Need-to-Know Mobile Recruitment Stats

There is an explosion happening. Mobility has blasted its way into the world of recruitment and there is no stopping it. So, as a recruiter, it’s your job to know exactly how mobile is weaving throughout the hiring process. Candidates want to be able to search, apply, and upload their resumes through their mobile smartphones. If your career page can’t do that – if your career page isn’t responsive – then you are bound to lose up to 40% of your talent pool. Kevin Wheeler, advisor and consultant in recruiting and learning explained what he typically finds when searching for jobs on a mobile phone:

“If you are like most firms, I will find a site heavy with text and hard to read on a phone screen. If I even get to the stage of applying for a job, I would find it impossible without going to your career site.”

Mobile Facts

Cell phones have come a long way since the late 80s and early 90s. Users can do just about anything on their phones. In the United States, 90% of adults have a cell phone. Moreover, 58% of American adults have a smartphone. This means that over half of the population has the ability to browse the internet on a mobile device. In fact, 63% of smartphone owners use their devices to browse the internet. Of the candidates who own smartphones, 78% of them would apply for a new job through their mobile device. 55% of candidates who do use their smartphone to job search do so because of sheer convenience.

The Problem with Mobile Recruitment

If job seekers are using their mobile devices to search for new employment opportunities so often, why are so many companies not optimizing their recruitment? Only 13% of companies are adequately investing in mobile recruitment. That leaves 87% of organizations that are not participating in the mobile recruitment shift.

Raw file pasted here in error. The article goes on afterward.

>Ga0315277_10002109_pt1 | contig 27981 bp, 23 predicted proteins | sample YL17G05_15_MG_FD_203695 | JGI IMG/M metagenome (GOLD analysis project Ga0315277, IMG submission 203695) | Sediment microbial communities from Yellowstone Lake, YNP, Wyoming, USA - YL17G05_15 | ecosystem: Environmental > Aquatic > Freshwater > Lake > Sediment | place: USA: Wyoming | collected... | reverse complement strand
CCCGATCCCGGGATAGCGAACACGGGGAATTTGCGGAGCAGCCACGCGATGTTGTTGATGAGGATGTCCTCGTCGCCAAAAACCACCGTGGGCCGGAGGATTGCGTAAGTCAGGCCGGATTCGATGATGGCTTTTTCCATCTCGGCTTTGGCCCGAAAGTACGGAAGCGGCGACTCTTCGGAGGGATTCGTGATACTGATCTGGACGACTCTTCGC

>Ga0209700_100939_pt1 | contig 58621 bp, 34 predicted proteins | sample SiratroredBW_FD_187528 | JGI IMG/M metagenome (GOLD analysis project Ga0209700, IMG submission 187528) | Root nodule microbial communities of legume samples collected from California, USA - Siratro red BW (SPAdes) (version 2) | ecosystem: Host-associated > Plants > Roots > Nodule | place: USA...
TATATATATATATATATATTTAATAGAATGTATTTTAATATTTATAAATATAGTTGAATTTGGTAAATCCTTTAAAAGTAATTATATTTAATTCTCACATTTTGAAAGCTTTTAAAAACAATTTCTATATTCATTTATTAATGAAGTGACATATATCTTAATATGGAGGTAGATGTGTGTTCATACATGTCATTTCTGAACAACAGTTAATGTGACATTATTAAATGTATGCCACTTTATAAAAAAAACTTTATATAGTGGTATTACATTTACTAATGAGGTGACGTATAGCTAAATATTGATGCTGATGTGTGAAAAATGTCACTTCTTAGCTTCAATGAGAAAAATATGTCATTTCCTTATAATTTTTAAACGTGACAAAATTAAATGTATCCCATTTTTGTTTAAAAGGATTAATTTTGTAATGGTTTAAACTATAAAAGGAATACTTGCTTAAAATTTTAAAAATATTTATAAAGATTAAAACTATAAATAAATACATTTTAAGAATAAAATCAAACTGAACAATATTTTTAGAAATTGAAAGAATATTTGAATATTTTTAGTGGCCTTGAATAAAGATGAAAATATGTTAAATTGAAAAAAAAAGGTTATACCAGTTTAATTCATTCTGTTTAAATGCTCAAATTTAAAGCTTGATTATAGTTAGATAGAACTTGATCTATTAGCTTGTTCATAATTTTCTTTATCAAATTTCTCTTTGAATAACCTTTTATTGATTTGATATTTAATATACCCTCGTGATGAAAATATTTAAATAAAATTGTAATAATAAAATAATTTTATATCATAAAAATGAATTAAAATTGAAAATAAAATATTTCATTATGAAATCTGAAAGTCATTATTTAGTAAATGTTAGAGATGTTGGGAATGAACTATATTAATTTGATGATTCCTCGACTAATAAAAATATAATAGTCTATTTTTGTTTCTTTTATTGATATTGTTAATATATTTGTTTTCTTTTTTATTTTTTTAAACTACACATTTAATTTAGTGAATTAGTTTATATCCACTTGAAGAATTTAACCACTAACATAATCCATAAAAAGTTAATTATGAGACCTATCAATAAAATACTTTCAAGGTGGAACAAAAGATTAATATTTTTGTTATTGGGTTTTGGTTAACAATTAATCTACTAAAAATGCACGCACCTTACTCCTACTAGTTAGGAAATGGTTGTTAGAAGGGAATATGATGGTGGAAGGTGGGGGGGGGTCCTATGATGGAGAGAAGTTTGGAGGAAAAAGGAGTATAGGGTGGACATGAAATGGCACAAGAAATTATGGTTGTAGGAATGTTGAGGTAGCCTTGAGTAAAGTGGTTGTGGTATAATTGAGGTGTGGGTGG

Unfortunately, not adapting their recruitment practices can hurt them. Candidates want to be a part of an organization that is innovative and responsive to changes in global culture. Companies that cater to the 59% of candidates who use their mobile device to learn about new opportunities win the candidate competition.

It’s important to create a career page where candidates can in the very least browse job openings and employer brand information easily. Allowing candidates to apply and post resumes with their phone would be a better way to optimize the mobile recruiting process, because 52% of candidates use their mobile phones to apply for jobs.

The Corporate Mobile Readiness Report by iMomentous assesses the preparedness of the Fortune 500 in the increasingly mobile world. Ed Newman, Vice President of Strategy at iMomentous, said:

“What do companies like McDonalds, Macy’s, Dow Chemical, General Motors, AT&T, and Wal-Mart have in common? Well, aside from being some of the world’s most successful companies, with internationally recognized brands and billions in annual revenue, these are the only six companies who met all of the criteria in the third edition of the ‘Corporate Mobile Readiness Report.’”

According to the 2014 Talent Trends report, 85% of the workforce should be targeted for mobile recruitment. 15% of candidates are currently employed, and secretly looking for new employment. Most of them don’t want to use work computers for the job search – understandably so. Cater to their needs and optimize your hiring process for mobile devices. Not only will they appreciate it, it is a good decision for your recruitment team as well. 

Please consider that although job seekers are demanding a mobile experience, a mere 5% of the Fortune 500 companies currently allow job seekers to apply to job openings from their mobile devices. Although many of the top employers are coming late to the party, mobile is in fact the future of recruiting. The faster employers upgrade and optimize, the further ahead of the competition they will be. After all, staying competitive is the name of the business game. Don’t run the risk of losing candidates because of a poor career page.

Bio: Raj Sheth, CEO/Partner

Raj Sheth is the co-founder of Recruiterbox, an online recruitment software and applicant tracking system designed especially for growing companies. Prior to Recruiterbox, he founded two other web startups -- a classifieds portal and an ecommerce site. He is a graduate of Babson College and spent the first three years of his career as a financial analyst with EMC Corporation in Boston. Learn more about Recruiterbox right now.

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